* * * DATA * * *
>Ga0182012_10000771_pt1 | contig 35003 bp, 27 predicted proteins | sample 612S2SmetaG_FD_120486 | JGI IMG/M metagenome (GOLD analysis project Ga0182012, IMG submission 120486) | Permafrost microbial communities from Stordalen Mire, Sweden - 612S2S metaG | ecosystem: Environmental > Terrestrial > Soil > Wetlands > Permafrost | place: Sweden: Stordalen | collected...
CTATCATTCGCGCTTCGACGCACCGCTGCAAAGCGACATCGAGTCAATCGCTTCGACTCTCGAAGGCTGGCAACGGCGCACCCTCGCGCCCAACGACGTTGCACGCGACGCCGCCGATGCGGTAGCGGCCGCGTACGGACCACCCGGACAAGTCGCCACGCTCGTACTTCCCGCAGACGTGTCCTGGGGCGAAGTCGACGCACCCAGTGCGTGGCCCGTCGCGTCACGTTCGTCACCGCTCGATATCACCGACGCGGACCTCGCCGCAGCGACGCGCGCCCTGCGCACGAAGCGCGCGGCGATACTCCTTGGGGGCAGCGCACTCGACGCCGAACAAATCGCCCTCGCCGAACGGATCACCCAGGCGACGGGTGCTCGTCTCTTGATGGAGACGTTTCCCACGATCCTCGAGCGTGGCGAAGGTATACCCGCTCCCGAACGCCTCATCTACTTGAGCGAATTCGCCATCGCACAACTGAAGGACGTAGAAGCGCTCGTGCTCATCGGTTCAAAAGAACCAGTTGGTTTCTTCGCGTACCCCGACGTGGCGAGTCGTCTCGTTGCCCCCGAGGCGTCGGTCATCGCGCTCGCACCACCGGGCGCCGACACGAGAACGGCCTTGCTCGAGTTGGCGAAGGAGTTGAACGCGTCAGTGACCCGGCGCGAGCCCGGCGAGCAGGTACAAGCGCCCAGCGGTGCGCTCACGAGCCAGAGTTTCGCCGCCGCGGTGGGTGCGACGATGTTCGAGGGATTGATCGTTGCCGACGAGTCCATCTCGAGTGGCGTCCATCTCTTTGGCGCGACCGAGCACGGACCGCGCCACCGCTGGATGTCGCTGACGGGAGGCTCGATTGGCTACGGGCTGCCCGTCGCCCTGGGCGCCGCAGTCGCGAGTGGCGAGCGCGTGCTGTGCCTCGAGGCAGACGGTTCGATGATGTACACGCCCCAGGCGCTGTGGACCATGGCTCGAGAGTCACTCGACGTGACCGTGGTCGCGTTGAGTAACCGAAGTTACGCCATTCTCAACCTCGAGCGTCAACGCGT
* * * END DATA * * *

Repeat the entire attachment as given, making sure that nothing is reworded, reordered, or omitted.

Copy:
>Ga0182012_10000771_pt1 | contig 35003 bp, 27 predicted proteins | sample 612S2SmetaG_FD_120486 | JGI IMG/M metagenome (GOLD analysis project Ga0182012, IMG submission 120486) | Permafrost microbial communities from Stordalen Mire, Sweden - 612S2S metaG | ecosystem: Environmental > Terrestrial > Soil > Wetlands > Permafrost | place: Sweden: Stordalen | collected...
CTATCATTCGCGCTTCGACGCACCGCTGCAAAGCGACATCGAGTCAATCGCTTCGACTCTCGAAGGCTGGCAACGGCGCACCCTCGCGCCCAACGACGTTGCACGCGACGCCGCCGATGCGGTAGCGGCCGCGTACGGACCACCCGGACAAGTCGCCACGCTCGTACTTCCCGCAGACGTGTCCTGGGGCGAAGTCGACGCACCCAGTGCGTGGCCCGTCGCGTCACGTTCGTCACCGCTCGATATCACCGACGCGGACCTCGCCGCAGCGACGCGCGCCCTGCGCACGAAGCGCGCGGCGATACTCCTTGGGGGCAGCGCACTCGACGCCGAACAAATCGCCCTCGCCGAACGGATCACCCAGGCGACGGGTGCTCGTCTCTTGATGGAGACGTTTCCCACGATCCTCGAGCGTGGCGAAGGTATACCCGCTCCCGAACGCCTCATCTACTTGAGCGAATTCGCCATCGCACAACTGAAGGACGTAGAAGCGCTCGTGCTCATCGGTTCAAAAGAACCAGTTGGTTTCTTCGCGTACCCCGACGTGGCGAGTCGTCTCGTTGCCCCCGAGGCGTCGGTCATCGCGCTCGCACCACCGGGCGCCGACACGAGAACGGCCTTGCTCGAGTTGGCGAAGGAGTTGAACGCGTCAGTGACCCGGCGCGAGCCCGGCGAGCAGGTACAAGCGCCCAGCGGTGCGCTCACGAGCCAGAGTTTCGCCGCCGCGGTGGGTGCGACGATGTTCGAGGGATTGATCGTTGCCGACGAGTCCATCTCGAGTGGCGTCCATCTCTTTGGCGCGACCGAGCACGGACCGCGCCACCGCTGGATGTCGCTGACGGGAGGCTCGATTGGCTACGGGCTGCCCGTCGCCCTGGGCGCCGCAGTCGCGAGTGGCGAGCGCGTGCTGTGCCTCGAGGCAGACGGTTCGATGATGTACACGCCCCAGGCGCTGTGGACCATGGCTCGAGAGTCACTCGACGTGACCGTGGTCGCGTTGAGTAACCGAAGTTACGCCATTCTCAACCTCGAGCGTCAACGCGT